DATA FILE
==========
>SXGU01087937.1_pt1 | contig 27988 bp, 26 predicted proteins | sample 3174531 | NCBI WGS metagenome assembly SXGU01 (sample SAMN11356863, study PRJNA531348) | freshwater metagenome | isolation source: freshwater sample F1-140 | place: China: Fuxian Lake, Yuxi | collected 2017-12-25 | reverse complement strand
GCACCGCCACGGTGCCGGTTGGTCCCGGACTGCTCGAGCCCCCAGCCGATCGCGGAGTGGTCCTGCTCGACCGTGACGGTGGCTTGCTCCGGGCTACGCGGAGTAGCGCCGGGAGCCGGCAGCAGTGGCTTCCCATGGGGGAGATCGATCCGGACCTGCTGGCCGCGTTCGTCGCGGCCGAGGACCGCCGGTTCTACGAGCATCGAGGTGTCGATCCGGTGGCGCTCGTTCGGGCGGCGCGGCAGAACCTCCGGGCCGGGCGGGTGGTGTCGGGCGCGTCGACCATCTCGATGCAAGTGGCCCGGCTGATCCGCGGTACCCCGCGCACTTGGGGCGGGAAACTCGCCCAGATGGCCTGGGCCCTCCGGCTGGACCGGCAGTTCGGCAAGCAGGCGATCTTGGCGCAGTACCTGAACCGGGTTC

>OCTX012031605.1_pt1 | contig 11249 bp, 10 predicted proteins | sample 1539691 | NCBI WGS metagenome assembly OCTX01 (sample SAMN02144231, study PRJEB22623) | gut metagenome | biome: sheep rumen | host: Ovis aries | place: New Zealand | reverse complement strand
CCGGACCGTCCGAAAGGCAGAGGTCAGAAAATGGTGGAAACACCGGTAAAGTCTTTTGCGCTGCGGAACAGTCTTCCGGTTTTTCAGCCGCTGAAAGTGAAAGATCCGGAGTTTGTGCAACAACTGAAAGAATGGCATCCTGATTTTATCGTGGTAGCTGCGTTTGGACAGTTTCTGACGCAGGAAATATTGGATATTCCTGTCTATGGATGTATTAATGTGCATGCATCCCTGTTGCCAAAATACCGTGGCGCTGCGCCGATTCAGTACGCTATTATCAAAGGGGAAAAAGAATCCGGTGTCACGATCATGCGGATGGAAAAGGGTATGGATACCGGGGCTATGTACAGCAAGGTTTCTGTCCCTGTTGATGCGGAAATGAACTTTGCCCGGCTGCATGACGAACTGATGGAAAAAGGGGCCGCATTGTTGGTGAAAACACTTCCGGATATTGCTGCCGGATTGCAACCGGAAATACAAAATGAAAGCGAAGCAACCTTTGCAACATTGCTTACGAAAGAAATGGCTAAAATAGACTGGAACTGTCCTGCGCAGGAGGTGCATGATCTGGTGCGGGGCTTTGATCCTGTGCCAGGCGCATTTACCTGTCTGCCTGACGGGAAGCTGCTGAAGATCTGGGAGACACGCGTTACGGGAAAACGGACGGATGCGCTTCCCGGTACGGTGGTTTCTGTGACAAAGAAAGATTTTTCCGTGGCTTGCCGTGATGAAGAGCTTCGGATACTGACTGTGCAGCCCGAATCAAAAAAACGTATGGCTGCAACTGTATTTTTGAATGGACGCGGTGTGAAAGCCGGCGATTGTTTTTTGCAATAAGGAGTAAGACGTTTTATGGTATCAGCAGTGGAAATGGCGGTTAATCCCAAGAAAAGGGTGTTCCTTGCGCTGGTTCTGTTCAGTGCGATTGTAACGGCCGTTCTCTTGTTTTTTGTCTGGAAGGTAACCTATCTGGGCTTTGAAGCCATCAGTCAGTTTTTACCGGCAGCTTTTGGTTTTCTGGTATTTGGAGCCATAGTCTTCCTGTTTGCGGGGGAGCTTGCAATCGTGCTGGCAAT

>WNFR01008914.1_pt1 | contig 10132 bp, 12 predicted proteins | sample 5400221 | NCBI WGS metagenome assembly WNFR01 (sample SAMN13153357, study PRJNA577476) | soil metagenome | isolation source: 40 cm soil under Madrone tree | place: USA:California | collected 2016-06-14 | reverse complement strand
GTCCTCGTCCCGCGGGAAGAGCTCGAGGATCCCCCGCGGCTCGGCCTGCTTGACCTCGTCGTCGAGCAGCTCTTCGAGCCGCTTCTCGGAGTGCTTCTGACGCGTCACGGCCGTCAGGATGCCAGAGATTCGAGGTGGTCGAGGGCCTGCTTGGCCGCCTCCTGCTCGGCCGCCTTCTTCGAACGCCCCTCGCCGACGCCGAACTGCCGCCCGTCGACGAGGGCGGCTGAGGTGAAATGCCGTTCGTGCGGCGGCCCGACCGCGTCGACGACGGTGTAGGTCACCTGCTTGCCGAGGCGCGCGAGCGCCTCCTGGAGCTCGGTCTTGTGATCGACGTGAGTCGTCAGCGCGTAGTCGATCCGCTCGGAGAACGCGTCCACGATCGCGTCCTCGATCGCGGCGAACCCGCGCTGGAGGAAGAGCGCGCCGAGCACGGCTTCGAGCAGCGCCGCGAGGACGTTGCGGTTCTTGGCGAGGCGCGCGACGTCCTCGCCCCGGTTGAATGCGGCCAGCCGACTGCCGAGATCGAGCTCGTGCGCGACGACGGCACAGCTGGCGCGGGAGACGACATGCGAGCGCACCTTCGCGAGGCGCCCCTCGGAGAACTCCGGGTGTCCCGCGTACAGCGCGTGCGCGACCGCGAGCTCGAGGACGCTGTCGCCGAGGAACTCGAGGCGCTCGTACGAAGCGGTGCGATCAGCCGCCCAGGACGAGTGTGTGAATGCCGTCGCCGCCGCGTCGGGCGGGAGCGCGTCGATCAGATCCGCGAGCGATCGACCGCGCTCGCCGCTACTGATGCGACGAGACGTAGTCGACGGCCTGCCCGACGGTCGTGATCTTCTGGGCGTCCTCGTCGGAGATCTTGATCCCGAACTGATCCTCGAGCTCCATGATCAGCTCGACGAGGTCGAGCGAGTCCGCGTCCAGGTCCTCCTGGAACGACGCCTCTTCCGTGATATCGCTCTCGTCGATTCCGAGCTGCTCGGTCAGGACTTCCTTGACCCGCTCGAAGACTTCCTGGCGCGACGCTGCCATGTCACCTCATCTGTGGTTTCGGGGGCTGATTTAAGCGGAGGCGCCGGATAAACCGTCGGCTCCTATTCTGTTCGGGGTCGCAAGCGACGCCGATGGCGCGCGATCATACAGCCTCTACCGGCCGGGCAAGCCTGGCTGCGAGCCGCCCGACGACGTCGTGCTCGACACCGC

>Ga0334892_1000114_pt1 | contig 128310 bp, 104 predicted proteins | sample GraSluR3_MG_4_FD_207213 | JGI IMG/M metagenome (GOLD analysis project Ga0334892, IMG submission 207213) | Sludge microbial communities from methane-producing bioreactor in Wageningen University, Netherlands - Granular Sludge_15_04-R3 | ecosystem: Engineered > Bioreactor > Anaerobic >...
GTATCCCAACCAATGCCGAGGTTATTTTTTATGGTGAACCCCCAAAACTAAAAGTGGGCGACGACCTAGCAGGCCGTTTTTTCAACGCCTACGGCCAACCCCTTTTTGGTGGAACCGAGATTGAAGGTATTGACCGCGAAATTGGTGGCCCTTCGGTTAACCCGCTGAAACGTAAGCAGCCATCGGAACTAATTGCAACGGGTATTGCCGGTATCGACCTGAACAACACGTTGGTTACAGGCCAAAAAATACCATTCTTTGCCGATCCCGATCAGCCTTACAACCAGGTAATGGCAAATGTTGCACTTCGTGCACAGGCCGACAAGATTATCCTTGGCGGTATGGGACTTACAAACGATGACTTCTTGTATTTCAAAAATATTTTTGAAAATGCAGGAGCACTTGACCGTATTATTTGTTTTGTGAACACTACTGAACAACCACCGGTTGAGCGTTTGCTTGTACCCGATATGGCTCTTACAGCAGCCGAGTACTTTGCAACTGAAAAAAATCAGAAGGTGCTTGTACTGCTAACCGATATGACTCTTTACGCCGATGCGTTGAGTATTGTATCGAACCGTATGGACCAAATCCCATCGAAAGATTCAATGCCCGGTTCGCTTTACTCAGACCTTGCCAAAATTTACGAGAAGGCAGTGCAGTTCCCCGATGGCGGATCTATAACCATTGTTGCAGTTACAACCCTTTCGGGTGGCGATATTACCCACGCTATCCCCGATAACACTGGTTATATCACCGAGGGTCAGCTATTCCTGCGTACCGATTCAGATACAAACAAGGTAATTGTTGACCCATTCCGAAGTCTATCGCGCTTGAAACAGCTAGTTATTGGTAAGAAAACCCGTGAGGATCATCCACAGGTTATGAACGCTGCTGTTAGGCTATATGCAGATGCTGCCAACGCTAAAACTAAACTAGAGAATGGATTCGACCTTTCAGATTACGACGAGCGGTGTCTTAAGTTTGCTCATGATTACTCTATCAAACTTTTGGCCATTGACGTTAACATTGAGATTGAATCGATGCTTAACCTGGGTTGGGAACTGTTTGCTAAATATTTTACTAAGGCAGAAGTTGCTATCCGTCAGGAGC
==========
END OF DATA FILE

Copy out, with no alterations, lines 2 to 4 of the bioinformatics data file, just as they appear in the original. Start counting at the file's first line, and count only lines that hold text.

GCACCGCCACGGTGCCGGTTGGTCCCGGACTGCTCGAGCCCCCAGCCGATCGCGGAGTGGTCCTGCTCGACCGTGACGGTGGCTTGCTCCGGGCTACGCGGAGTAGCGCCGGGAGCCGGCAGCAGTGGCTTCCCATGGGGGAGATCGATCCGGACCTGCTGGCCGCGTTCGTCGCGGCCGAGGACCGCCGGTTCTACGAGCATCGAGGTGTCGATCCGGTGGCGCTCGTTCGGGCGGCGCGGCAGAACCTCCGGGCCGGGCGGGTGGTGTCGGGCGCGTCGACCATCTCGATGCAAGTGGCCCGGCTGATCCGCGGTACCCCGCGCACTTGGGGCGGGAAACTCGCCCAGATGGCCTGGGCCCTCCGGCTGGACCGGCAGTTCGGCAAGCAGGCGATCTTGGCGCAGTACCTGAACCGGGTTC

>OCTX012031605.1_pt1 | contig 11249 bp, 10 predicted proteins | sample 1539691 | NCBI WGS metagenome assembly OCTX01 (sample SAMN02144231, study PRJEB22623) | gut metagenome | biome: sheep rumen | host: Ovis aries | place: New Zealand | reverse complement strand
CCGGACCGTCCGAAAGGCAGAGGTCAGAAAATGGTGGAAACACCGGTAAAGTCTTTTGCGCTGCGGAACAGTCTTCCGGTTTTTCAGCCGCTGAAAGTGAAAGATCCGGAGTTTGTGCAACAACTGAAAGAATGGCATCCTGATTTTATCGTGGTAGCTGCGTTTGGACAGTTTCTGACGCAGGAAATATTGGATATTCCTGTCTATGGATGTATTAATGTGCATGCATCCCTGTTGCCAAAATACCGTGGCGCTGCGCCGATTCAGTACGCTATTATCAAAGGGGAAAAAGAATCCGGTGTCACGATCATGCGGATGGAAAAGGGTATGGATACCGGGGCTATGTACAGCAAGGTTTCTGTCCCTGTTGATGCGGAAATGAACTTTGCCCGGCTGCATGACGAACTGATGGAAAAAGGGGCCGCATTGTTGGTGAAAACACTTCCGGATATTGCTGCCGGATTGCAACCGGAAATACAAAATGAAAGCGAAGCAACCTTTGCAACATTGCTTACGAAAGAAATGGCTAAAATAGACTGGAACTGTCCTGCGCAGGAGGTGCATGATCTGGTGCGGGGCTTTGATCCTGTGCCAGGCGCATTTACCTGTCTGCCTGACGGGAAGCTGCTGAAGATCTGGGAGACACGCGTTACGGGAAAACGGACGGATGCGCTTCCCGGTACGGTGGTTTCTGTGACAAAGAAAGATTTTTCCGTGGCTTGCCGTGATGAAGAGCTTCGGATACTGACTGTGCAGCCCGAATCAAAAAAACGTATGGCTGCAACTGTATTTTTGAATGGACGCGGTGTGAAAGCCGGCGATTGTTTTTTGCAATAAGGAGTAAGACGTTTTATGGTATCAGCAGTGGAAATGGCGGTTAATCCCAAGAAAAGGGTGTTCCTTGCGCTGGTTCTGTTCAGTGCGATTGTAACGGCCGTTCTCTTGTTTTTTGTCTGGAAGGTAACCTATCTGGGCTTTGAAGCCATCAGTCAGTTTTTACCGGCAGCTTTTGGTTTTCTGGTATTTGGAGCCATAGTCTTCCTGTTTGCGGGGGAGCTTGCAATCGTGCTGGCAAT